The origins of Pecorino Romano date back to Ancient Rome: it was a regular feature of banquets in the imperial palaces, but its nutritional value and long conservation made it a key component of food rations for the Roman legions during their long voyages. The cheese is deeply connected to the region where it is made for both environmental and human factors. The sheep are raised free-range in rich, natural pastures and the milk is gathered and processed according to traditional methods.
Cheese and cold cuts
Consorzio per la Tutela del Formaggio Pecorino Romano
Made exclusively from the milk of sheep raised in the natural pastures of Lazio, Sardegna and the province of Grosseto, Pecorino Romano has become a key ingredient in a variety of regional and national dishes thanks to its nutritional value and its versatility as an ingredient. Whole sheep's milk is heated and then lamb's rennet is added to create the curd which is broken down until the curd is in grains. The mixture is brought to a temperature bewteen 45-48 degrees and then pressed. The forms are matured and then branded and salted before being left to age for a varying period, depending on the gastronomic destination of the cheese (as a table cheese or for grating.)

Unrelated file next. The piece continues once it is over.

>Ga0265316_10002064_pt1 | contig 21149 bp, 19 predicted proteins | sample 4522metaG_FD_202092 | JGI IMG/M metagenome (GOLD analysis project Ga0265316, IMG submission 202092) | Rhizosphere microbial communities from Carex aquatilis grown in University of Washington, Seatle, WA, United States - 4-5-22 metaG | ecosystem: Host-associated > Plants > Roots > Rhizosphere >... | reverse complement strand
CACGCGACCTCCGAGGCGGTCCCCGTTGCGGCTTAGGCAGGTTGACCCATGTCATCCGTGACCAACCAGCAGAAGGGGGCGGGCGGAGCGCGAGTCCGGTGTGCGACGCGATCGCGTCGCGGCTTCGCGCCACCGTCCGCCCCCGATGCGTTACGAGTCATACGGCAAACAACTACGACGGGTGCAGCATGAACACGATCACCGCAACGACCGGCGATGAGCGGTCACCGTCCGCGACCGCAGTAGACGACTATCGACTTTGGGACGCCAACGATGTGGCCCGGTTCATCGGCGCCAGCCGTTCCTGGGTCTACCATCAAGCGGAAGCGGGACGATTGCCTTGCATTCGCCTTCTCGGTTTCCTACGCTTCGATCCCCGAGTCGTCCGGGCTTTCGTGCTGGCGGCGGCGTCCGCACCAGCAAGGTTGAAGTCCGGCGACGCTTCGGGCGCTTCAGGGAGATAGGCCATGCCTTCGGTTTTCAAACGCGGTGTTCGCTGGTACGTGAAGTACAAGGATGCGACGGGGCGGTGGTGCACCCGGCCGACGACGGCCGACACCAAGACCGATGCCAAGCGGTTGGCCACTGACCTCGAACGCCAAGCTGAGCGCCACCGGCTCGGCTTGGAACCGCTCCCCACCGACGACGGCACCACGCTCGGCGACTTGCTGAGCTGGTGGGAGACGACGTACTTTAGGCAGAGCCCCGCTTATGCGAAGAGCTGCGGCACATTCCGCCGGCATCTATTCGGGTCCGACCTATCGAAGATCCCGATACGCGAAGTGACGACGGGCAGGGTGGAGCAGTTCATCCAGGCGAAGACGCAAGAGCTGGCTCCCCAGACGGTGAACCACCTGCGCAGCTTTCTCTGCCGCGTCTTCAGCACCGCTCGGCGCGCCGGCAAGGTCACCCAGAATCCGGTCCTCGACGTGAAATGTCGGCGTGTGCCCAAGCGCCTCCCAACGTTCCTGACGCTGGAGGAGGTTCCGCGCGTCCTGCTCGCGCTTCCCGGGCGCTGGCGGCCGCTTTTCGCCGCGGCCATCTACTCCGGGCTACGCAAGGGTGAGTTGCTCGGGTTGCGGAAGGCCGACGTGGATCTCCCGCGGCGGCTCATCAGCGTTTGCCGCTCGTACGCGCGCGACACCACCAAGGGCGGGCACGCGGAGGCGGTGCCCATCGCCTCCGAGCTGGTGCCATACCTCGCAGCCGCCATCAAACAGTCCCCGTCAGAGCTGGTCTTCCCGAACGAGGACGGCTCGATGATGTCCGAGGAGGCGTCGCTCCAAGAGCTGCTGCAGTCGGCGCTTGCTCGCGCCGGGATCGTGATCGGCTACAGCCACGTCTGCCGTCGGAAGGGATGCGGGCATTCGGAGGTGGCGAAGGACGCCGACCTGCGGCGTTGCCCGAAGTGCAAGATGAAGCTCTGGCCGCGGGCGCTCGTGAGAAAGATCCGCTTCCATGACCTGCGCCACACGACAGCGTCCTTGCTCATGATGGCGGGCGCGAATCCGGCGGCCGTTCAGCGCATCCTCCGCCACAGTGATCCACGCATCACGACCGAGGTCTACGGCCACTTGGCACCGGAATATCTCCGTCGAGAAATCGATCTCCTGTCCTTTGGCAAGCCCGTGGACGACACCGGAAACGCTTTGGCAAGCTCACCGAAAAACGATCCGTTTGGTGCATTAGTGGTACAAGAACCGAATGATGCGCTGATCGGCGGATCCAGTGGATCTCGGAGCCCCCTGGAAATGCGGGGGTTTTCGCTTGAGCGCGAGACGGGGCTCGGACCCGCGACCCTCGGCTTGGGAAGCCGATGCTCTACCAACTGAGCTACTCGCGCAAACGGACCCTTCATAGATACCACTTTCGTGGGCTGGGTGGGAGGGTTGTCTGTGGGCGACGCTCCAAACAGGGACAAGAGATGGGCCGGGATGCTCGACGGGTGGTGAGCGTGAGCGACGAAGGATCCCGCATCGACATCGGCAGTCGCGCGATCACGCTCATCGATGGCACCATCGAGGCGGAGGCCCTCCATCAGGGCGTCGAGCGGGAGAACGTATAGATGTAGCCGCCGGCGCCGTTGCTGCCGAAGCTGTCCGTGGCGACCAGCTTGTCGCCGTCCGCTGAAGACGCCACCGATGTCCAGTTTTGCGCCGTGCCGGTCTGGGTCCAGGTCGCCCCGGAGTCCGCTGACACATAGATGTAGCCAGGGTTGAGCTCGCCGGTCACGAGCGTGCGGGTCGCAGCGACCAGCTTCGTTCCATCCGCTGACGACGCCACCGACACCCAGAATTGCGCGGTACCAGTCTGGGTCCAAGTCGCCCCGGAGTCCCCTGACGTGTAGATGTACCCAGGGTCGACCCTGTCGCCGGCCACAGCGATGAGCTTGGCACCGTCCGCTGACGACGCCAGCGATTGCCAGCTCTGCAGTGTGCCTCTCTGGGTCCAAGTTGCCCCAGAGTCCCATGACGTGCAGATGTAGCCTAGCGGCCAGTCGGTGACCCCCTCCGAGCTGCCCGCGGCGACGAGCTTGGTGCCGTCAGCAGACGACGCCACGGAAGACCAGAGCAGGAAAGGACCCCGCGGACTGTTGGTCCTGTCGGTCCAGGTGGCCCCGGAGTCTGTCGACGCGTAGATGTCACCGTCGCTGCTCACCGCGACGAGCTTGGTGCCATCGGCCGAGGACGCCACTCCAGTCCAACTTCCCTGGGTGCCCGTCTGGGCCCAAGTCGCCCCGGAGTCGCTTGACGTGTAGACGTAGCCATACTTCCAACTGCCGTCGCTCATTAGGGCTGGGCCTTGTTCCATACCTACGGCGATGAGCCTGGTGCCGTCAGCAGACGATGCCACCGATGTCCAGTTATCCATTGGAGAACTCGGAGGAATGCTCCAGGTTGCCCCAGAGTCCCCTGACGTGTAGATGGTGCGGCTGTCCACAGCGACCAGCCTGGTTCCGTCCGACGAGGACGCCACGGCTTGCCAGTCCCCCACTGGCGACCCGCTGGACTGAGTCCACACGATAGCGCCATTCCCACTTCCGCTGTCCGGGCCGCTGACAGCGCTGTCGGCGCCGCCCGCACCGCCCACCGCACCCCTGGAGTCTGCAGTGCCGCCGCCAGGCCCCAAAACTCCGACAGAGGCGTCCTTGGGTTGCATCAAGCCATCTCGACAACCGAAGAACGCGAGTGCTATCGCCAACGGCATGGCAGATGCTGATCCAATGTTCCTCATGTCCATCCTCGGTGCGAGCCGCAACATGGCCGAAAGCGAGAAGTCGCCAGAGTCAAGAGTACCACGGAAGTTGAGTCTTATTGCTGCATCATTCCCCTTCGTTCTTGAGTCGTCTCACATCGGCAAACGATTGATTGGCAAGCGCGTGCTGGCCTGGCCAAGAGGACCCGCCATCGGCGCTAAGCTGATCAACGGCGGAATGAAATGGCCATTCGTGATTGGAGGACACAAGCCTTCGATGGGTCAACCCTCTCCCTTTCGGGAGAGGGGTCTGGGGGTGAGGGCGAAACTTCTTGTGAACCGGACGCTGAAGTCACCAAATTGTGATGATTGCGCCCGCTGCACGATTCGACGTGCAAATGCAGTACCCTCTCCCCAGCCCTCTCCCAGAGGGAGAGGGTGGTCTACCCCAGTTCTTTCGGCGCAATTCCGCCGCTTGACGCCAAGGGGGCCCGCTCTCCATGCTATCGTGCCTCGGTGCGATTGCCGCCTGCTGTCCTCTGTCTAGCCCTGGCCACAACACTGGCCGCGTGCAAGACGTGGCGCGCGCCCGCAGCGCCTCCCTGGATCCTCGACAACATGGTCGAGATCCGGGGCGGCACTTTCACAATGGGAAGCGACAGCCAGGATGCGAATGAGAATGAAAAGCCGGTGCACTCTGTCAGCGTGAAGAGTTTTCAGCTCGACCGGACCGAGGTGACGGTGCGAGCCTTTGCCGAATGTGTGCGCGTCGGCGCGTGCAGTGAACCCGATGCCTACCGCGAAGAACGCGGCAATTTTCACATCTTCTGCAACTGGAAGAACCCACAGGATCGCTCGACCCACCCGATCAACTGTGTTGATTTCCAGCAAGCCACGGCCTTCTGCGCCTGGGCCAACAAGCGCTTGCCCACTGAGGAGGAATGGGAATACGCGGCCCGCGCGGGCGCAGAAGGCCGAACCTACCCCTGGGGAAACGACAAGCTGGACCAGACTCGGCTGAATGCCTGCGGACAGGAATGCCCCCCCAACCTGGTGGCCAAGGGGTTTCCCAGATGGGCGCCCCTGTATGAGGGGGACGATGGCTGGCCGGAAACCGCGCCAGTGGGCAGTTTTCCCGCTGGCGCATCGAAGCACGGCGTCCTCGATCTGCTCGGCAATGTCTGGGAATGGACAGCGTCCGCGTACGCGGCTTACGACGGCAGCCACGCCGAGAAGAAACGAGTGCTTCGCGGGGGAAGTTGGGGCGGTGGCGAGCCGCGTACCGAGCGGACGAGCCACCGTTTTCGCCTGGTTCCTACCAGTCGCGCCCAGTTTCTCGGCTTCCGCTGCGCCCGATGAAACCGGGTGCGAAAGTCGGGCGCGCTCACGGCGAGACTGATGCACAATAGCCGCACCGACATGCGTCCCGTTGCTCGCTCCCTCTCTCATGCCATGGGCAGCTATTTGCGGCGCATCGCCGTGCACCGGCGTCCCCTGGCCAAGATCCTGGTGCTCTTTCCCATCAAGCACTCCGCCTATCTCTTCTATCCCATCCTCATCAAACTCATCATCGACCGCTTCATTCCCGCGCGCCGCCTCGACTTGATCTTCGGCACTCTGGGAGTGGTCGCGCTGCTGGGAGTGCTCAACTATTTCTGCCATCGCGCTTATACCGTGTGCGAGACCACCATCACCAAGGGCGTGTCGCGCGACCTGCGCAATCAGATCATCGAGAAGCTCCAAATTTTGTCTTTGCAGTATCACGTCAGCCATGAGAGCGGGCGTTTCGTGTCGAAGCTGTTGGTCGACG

After just five months of aging Pecorino Romano can be eaten as table cheese, accompanied by fruit or fresh vegetables. After eight months the cheese is used for grating over typical Roman dishes like pasta all'amatriciana or cacio e pepe, or even on fish-based pasta dishes.
Fresh Pecorino Romano is accompanied well by a red Velletri wine, while aged Pecorino matches better to a Brunello di Montalcino.